To address the first item, in negotiation meetings, I suggest you start setting clear rules to stop for short 10/15-minute breaks every one or two hours, for example. Of course, I am not imposing a fixed timer but something within this parameter. I believe this proceeding may help the negotiation, help set the temperature when the mood is off, and the break may as well be the time you need to align something with your client in parallel.
This “time off”, very much used in soccer games, is vital in a negotiation meeting. In face-to-face meetings, we can order coffee, go for a walk in the hallways, answer a phone call when the moods get elevated. However, in online meetings, this balance is not easy to achieve. The breaks can be used to make small talk with the other party, talk about the family, the weather, something particular about your country or state. Again, we are referencing soft skills. Connections. As a great friend and professor says: “operations are relations, not just juristic acts”.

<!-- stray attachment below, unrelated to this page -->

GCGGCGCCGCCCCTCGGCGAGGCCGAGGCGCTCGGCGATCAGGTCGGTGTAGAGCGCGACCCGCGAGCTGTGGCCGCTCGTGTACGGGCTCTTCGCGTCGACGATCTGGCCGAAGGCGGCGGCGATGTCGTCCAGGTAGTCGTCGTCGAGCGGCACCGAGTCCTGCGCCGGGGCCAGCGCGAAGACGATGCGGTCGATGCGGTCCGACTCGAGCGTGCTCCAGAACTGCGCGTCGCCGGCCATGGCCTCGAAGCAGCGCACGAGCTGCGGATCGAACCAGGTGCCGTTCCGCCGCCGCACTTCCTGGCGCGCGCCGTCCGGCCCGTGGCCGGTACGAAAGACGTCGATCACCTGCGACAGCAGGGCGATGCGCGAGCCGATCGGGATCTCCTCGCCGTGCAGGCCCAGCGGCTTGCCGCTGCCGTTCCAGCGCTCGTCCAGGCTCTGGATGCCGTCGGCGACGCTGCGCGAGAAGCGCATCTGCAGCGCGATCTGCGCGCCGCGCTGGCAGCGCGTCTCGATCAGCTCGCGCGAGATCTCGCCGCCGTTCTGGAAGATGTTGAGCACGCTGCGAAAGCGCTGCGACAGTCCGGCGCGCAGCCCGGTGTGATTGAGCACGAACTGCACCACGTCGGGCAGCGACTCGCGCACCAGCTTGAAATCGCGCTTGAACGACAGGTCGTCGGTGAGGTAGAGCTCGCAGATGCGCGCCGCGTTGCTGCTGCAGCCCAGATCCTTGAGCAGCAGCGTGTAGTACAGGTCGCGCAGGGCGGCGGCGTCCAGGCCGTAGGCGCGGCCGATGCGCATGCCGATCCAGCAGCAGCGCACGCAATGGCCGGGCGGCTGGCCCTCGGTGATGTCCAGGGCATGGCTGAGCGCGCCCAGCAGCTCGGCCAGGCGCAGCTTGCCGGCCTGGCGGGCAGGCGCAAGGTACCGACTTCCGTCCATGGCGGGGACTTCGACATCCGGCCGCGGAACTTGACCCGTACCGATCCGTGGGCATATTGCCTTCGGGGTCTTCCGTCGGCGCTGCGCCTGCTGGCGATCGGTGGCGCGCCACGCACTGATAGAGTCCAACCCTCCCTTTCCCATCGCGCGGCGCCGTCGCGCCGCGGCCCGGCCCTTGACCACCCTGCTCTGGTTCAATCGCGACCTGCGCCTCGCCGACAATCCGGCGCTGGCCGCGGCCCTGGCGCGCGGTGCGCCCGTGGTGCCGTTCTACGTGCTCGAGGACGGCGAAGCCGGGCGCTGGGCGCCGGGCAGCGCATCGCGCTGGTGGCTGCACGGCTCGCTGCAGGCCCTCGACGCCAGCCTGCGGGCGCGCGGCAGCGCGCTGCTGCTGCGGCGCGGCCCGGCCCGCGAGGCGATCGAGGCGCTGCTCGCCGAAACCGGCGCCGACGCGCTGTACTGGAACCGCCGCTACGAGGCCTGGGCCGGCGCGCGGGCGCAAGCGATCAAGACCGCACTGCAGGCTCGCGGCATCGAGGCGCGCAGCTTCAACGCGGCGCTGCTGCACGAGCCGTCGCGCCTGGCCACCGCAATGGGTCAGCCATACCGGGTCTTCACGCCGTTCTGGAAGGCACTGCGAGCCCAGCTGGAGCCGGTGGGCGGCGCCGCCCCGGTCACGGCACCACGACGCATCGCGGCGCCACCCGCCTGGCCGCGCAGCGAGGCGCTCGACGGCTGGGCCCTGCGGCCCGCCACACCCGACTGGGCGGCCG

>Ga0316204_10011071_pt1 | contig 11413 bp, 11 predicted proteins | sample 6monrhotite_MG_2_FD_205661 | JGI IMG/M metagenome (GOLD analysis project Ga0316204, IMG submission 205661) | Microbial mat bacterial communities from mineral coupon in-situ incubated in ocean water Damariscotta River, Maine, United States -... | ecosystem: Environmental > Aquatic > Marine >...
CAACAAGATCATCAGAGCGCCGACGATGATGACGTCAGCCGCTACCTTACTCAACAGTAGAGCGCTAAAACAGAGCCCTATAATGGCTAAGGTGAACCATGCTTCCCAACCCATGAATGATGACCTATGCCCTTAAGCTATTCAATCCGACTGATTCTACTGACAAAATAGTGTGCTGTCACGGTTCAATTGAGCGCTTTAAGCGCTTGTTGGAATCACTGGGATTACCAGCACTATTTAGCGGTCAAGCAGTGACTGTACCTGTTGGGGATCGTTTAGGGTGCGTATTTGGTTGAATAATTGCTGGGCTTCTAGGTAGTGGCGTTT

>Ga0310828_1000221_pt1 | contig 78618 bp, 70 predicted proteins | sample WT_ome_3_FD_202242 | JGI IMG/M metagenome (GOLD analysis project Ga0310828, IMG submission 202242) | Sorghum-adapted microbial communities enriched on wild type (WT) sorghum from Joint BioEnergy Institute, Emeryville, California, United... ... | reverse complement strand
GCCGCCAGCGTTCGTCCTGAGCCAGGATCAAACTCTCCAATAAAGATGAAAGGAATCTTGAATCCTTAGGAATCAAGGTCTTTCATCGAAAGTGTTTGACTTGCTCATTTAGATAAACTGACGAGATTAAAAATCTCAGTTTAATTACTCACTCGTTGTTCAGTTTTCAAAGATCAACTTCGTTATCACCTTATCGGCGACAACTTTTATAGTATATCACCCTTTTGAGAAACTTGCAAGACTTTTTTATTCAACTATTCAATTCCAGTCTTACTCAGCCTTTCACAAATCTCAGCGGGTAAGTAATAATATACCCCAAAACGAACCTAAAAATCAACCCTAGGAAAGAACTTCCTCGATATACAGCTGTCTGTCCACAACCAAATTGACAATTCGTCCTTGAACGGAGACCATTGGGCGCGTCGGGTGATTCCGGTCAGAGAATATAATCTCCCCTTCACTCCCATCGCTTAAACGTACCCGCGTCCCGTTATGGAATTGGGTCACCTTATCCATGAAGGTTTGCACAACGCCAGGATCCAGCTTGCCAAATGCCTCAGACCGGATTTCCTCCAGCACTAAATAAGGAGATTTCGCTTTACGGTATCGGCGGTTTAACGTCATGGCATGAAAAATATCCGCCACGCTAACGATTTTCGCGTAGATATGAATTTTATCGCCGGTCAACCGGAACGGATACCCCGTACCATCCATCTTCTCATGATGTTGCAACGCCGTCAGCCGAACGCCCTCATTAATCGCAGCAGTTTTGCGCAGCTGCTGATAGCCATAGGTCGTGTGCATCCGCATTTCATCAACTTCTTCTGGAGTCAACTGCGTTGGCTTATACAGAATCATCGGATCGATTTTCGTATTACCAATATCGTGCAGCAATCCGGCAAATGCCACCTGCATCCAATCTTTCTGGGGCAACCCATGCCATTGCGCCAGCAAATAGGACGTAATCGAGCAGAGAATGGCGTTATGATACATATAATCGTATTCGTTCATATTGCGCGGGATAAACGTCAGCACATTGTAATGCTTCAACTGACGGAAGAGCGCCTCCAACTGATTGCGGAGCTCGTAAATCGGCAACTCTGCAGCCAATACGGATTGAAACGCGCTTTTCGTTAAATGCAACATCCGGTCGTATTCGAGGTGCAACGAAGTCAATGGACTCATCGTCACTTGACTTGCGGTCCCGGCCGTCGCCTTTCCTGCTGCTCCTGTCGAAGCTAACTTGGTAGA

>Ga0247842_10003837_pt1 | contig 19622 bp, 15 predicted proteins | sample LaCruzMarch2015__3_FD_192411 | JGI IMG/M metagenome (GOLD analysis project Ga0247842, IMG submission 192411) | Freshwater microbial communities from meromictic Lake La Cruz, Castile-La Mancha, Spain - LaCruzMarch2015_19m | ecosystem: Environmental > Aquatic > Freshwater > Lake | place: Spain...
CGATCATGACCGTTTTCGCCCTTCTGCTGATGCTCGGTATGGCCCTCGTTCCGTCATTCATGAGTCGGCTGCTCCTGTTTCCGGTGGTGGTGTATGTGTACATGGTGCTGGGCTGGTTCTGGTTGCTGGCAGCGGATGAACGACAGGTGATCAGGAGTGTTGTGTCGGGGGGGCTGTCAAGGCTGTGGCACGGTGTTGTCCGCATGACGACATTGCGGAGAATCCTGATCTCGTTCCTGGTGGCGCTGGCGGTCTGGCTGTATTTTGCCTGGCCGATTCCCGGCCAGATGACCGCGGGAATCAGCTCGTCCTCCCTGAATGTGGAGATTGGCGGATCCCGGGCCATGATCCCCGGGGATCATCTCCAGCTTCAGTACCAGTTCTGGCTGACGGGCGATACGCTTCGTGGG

In this regard, I believe that the lack of physical presence is even more relevant in operations in Latin American countries. The physical presence builds trust, shows interest and validation. Especially when one of the parties is in another country and has another culture, the physical presence, no matter how little time, consolidates and approximates the parties. More than that, the face to face meetings speeds up the negotiation process. As I also learned from an important client: “time kills deals”. In times of isolation, we must pay even more attention on the speed of negotiation and when writing and speaking in order to get around the cultural differences and the distance in such a limiting time.
We belittle the effects of the pandemic, the impacts of not negotiating in-person to earn the trust. Sometimes we forget and ignore the difficulties of working from home, such as interruptions caused by our children and house chores. We do not take into consideration that we are all more sensitive, more stressed out, some of us gloomier, and dealing with sick relatives. All these soft skills characteristics are even more relevant at this moment.
As you can see, operations are not made only with hard skills. The biggest difference is the soft skills. And the beauty of M&A is that there is no magic potion, no standard draft, no single rule to be followed. Each case is singular, each party comes with their baggage, just like their advisors, and each company has its own past stamped which comes forward in the most sensitive and peculiar times, such as an acquisition.